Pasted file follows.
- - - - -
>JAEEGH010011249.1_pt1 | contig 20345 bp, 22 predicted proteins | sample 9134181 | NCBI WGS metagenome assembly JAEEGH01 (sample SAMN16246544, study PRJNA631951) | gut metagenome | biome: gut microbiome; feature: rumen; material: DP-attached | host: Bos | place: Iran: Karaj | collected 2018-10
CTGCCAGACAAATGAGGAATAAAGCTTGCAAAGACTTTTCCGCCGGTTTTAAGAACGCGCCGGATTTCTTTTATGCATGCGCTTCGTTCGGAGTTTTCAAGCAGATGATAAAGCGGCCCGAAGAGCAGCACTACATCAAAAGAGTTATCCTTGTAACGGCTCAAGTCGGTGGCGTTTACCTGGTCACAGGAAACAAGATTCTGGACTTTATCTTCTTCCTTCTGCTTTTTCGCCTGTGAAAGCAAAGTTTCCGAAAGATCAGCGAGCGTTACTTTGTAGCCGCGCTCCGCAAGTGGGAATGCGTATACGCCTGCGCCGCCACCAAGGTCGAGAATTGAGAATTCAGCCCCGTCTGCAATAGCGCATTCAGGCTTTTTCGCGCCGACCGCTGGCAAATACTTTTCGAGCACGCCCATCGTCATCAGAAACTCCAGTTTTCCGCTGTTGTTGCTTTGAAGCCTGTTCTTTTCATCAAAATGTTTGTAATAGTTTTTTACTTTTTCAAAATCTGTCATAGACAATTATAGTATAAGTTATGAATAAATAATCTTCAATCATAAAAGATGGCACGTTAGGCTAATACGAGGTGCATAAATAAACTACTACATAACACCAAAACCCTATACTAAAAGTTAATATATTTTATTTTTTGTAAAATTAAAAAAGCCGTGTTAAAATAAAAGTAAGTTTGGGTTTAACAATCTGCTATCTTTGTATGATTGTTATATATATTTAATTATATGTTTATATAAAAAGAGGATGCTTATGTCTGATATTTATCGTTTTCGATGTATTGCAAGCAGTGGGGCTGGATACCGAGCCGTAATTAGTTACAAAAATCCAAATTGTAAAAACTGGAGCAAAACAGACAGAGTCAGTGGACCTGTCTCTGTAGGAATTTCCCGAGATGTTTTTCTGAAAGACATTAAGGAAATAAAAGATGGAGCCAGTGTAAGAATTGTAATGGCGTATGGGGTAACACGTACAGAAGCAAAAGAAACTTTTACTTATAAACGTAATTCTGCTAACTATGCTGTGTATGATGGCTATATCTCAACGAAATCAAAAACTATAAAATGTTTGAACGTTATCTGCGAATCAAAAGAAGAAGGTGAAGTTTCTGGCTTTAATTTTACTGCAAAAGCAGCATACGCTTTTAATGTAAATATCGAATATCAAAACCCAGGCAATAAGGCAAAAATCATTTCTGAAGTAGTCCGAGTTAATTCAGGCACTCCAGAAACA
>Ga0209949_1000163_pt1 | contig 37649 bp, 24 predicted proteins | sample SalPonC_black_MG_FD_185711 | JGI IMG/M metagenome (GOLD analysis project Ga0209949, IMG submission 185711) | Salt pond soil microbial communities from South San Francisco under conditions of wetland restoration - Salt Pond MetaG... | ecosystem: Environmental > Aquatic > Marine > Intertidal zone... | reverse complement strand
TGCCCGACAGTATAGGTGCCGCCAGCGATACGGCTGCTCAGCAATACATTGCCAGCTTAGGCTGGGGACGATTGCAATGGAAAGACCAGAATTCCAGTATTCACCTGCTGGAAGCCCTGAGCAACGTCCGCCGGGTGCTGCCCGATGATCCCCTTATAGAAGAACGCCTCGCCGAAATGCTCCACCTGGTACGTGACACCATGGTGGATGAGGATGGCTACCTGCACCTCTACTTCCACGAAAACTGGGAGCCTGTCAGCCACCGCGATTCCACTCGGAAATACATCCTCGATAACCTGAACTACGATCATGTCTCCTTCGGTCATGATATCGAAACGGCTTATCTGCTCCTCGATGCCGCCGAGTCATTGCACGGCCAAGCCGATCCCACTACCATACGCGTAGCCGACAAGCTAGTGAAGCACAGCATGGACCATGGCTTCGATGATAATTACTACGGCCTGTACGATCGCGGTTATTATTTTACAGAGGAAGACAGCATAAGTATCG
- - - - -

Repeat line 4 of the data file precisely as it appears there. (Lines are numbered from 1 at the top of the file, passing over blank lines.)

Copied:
TGCCCGACAGTATAGGTGCCGCCAGCGATACGGCTGCTCAGCAATACATTGCCAGCTTAGGCTGGGGACGATTGCAATGGAAAGACCAGAATTCCAGTATTCACCTGCTGGAAGCCCTGAGCAACGTCCGCCGGGTGCTGCCCGATGATCCCCTTATAGAAGAACGCCTCGCCGAAATGCTCCACCTGGTACGTGACACCATGGTGGATGAGGATGGCTACCTGCACCTCTACTTCCACGAAAACTGGGAGCCTGTCAGCCACCGCGATTCCACTCGGAAATACATCCTCGATAACCTGAACTACGATCATGTCTCCTTCGGTCATGATATCGAAACGGCTTATCTGCTCCTCGATGCCGCCGAGTCATTGCACGGCCAAGCCGATCCCACTACCATACGCGTAGCCGACAAGCTAGTGAAGCACAGCATGGACCATGGCTTCGATGATAATTACTACGGCCTGTACGATCGCGGTTATTATTTTACAGAGGAAGACAGCATAAGTATCG